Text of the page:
One Shot Keeps Bacterial Pneumonia at Bay
April 3, 2001 -- Many cases of pneumonia could be prevented with just one shot. But according to a new study in the April 4 issue of the Journal of the American Medical Association, many people who should be receiving the shot to prevent pneumonia, caused by the bacteria Streptococcus pneumoniae, aren't.
Although the pneumococcal vaccine has been around for a while, lots of folks don't even know it exists. That's a pity, because with the increase in antibiotic-resistant pneumonia, treating this type of pneumonia has gotten a lot more difficult.
Most people only need one shot to prevent disease for their entire lifetime. Currently, vaccination is recommended for everyone over age 65 and for people younger than 65 with a chronic disease, such as heart or lung disease, diabetes, spleen problems, or sickle cell disease.
In addition, the immunization is important for anyone with HIV infection, cancer, or a weakened immune system for any other reason.
"We know pneumonia is the No. 1 cause of death from infectious disease in the U.S.," Michael Niederman, MD, tells WebMD. "The vaccine isn't perfect; it can't prevent every single case. However, right now it is being grossly underutilized." Niederman is chairman of the department of medicine and chief of the division of pulmonary and critical care medicine at Winthrop-University Hospital in Minneola, N.Y.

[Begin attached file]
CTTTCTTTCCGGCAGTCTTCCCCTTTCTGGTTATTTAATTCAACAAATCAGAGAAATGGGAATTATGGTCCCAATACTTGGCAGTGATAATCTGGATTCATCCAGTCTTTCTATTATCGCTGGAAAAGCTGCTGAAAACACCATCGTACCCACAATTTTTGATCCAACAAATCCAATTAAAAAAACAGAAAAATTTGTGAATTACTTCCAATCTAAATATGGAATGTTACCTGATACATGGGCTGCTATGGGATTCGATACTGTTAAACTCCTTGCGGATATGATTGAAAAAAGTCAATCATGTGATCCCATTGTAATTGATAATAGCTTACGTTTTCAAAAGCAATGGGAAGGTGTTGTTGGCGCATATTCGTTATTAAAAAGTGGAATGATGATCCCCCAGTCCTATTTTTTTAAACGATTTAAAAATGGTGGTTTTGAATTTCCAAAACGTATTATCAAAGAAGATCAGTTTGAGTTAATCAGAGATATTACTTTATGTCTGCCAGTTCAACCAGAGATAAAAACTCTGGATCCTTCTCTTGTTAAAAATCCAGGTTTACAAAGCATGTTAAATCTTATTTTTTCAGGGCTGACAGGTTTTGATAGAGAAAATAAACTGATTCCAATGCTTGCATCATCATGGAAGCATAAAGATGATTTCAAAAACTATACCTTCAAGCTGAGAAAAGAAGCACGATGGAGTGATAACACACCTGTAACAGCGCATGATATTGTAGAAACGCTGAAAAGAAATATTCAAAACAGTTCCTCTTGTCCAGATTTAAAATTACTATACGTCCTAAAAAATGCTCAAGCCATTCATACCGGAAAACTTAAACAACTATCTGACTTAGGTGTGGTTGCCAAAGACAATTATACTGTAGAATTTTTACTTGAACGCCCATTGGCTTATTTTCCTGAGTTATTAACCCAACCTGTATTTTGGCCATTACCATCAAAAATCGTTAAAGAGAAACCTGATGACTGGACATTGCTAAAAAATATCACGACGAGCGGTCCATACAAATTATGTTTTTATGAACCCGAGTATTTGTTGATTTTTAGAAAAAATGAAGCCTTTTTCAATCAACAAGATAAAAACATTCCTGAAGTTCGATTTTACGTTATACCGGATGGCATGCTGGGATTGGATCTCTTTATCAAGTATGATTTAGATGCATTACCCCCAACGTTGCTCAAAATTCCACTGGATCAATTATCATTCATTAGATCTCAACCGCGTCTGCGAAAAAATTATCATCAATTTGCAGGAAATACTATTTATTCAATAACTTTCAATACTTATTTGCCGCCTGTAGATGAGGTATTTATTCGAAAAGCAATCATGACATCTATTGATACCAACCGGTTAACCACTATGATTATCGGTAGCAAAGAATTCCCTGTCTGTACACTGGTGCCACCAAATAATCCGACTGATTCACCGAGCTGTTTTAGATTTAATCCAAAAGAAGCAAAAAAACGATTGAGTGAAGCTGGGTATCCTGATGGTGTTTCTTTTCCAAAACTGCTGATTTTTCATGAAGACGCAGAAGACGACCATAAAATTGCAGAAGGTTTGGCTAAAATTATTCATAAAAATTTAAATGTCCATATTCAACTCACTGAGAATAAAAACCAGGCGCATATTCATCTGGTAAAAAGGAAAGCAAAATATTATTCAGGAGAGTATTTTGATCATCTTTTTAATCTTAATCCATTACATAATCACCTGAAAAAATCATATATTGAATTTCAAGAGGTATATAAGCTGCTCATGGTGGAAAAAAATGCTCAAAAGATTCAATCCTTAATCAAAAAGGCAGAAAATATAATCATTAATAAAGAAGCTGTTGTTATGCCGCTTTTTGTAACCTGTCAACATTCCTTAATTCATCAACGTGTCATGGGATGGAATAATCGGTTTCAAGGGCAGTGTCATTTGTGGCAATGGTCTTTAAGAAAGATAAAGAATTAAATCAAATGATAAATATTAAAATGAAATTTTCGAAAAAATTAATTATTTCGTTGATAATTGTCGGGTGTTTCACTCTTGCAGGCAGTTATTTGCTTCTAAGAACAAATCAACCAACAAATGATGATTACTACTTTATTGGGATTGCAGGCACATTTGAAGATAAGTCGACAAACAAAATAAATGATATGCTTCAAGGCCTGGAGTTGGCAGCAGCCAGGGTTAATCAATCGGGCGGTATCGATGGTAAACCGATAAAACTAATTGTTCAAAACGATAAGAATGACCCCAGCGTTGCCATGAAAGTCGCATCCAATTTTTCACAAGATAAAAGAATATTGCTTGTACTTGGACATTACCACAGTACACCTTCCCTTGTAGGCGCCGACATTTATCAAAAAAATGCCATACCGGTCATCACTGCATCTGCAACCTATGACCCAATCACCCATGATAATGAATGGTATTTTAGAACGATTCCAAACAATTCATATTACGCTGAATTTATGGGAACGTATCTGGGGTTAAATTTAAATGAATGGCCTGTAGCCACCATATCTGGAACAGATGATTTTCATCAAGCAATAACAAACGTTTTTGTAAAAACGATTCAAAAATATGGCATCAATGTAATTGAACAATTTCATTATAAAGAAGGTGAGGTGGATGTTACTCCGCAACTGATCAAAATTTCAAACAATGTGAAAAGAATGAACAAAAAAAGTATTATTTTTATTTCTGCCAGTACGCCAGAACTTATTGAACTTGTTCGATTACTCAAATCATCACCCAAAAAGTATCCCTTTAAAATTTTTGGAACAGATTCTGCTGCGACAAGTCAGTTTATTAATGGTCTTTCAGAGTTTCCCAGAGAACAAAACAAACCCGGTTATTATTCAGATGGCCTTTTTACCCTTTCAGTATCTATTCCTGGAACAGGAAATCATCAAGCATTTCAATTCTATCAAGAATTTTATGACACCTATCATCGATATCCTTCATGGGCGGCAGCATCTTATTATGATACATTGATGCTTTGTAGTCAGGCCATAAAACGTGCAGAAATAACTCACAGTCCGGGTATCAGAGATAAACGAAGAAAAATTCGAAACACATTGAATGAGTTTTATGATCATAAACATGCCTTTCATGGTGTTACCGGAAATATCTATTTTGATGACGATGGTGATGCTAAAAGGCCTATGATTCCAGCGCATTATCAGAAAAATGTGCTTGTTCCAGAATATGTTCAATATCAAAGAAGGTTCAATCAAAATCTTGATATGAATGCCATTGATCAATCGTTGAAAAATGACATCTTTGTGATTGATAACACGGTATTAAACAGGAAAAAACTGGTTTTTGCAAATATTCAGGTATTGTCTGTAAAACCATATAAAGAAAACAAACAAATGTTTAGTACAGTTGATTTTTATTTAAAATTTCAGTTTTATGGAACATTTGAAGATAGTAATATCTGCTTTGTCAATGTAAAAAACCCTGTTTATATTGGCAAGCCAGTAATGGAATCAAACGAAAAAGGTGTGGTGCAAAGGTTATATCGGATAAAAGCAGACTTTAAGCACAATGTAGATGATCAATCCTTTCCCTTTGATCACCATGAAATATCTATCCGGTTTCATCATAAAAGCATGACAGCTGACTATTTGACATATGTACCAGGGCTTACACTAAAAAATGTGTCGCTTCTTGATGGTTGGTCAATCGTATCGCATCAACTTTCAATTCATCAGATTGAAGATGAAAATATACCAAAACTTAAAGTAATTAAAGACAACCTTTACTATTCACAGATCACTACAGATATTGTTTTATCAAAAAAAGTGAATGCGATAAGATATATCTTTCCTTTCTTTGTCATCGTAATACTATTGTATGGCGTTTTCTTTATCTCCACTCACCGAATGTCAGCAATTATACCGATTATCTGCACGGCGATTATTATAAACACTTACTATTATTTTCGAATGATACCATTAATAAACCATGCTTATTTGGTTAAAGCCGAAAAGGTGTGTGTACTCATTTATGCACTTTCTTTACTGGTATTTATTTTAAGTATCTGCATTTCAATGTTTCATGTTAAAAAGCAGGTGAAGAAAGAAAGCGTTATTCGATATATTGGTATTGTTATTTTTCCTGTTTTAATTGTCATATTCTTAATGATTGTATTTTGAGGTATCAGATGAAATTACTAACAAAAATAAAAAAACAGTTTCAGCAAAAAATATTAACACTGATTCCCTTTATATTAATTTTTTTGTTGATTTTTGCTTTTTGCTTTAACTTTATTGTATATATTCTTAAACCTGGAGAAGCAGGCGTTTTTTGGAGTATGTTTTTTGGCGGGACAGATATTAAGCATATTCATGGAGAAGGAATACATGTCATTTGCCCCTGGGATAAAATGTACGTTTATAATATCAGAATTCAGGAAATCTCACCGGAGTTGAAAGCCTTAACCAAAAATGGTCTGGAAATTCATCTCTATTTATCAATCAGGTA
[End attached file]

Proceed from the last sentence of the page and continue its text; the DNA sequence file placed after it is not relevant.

In their study, researchers at the Active Bacterial Core Surveillance/Emerging Infections Program Network looked at records on every case of infection due to the pneumonia bacteria during 1998 in nine states, and used that data to extrapolate figures for the whole U.S.
They calculated there were almost 63,000 cases of pneumonia and related conditions. Almost 30% of the cases occurred in people over 65, and the majority could have been prevented with vaccination. Among patients aged 2 to 64 years who developed pneumonia, at least half should have been vaccinated because they had a chronic illness of some kind.
Almost 20% of cases were children under 2 years. Many of these cases could be avoided with a new, recently approved pneumococcal vaccine. Parents should be sure their infants receive the pneumococcal vaccine in the standard course of well-baby shots. In addition, children under 5 who attend day care or are Native American or black should get the vaccine, too.